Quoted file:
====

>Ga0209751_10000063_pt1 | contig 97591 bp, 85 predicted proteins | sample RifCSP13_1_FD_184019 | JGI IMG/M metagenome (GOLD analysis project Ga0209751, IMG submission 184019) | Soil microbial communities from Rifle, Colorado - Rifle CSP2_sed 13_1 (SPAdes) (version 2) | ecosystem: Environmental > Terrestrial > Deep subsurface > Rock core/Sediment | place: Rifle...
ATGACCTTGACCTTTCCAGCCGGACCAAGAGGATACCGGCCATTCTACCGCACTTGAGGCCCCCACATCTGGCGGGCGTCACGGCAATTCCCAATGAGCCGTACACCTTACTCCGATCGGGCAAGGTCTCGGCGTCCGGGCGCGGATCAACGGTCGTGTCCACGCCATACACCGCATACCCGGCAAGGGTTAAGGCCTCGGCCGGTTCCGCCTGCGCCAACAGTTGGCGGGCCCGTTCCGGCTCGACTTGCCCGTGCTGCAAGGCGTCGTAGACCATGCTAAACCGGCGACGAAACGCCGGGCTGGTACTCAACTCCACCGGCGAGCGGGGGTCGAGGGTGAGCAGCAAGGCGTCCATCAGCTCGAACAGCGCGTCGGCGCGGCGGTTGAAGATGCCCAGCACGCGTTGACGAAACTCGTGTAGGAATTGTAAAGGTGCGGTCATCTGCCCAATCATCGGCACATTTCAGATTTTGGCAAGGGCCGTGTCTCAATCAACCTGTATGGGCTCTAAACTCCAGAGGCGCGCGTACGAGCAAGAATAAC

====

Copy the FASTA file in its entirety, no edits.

>Ga0209751_10000063_pt1 | contig 97591 bp, 85 predicted proteins | sample RifCSP13_1_FD_184019 | JGI IMG/M metagenome (GOLD analysis project Ga0209751, IMG submission 184019) | Soil microbial communities from Rifle, Colorado - Rifle CSP2_sed 13_1 (SPAdes) (version 2) | ecosystem: Environmental > Terrestrial > Deep subsurface > Rock core/Sediment | place: Rifle...
ATGACCTTGACCTTTCCAGCCGGACCAAGAGGATACCGGCCATTCTACCGCACTTGAGGCCCCCACATCTGGCGGGCGTCACGGCAATTCCCAATGAGCCGTACACCTTACTCCGATCGGGCAAGGTCTCGGCGTCCGGGCGCGGATCAACGGTCGTGTCCACGCCATACACCGCATACCCGGCAAGGGTTAAGGCCTCGGCCGGTTCCGCCTGCGCCAACAGTTGGCGGGCCCGTTCCGGCTCGACTTGCCCGTGCTGCAAGGCGTCGTAGACCATGCTAAACCGGCGACGAAACGCCGGGCTGGTACTCAACTCCACCGGCGAGCGGGGGTCGAGGGTGAGCAGCAAGGCGTCCATCAGCTCGAACAGCGCGTCGGCGCGGCGGTTGAAGATGCCCAGCACGCGTTGACGAAACTCGTGTAGGAATTGTAAAGGTGCGGTCATCTGCCCAATCATCGGCACATTTCAGATTTTGGCAAGGGCCGTGTCTCAATCAACCTGTATGGGCTCTAAACTCCAGAGGCGCGCGTACGAGCAAGAATAAC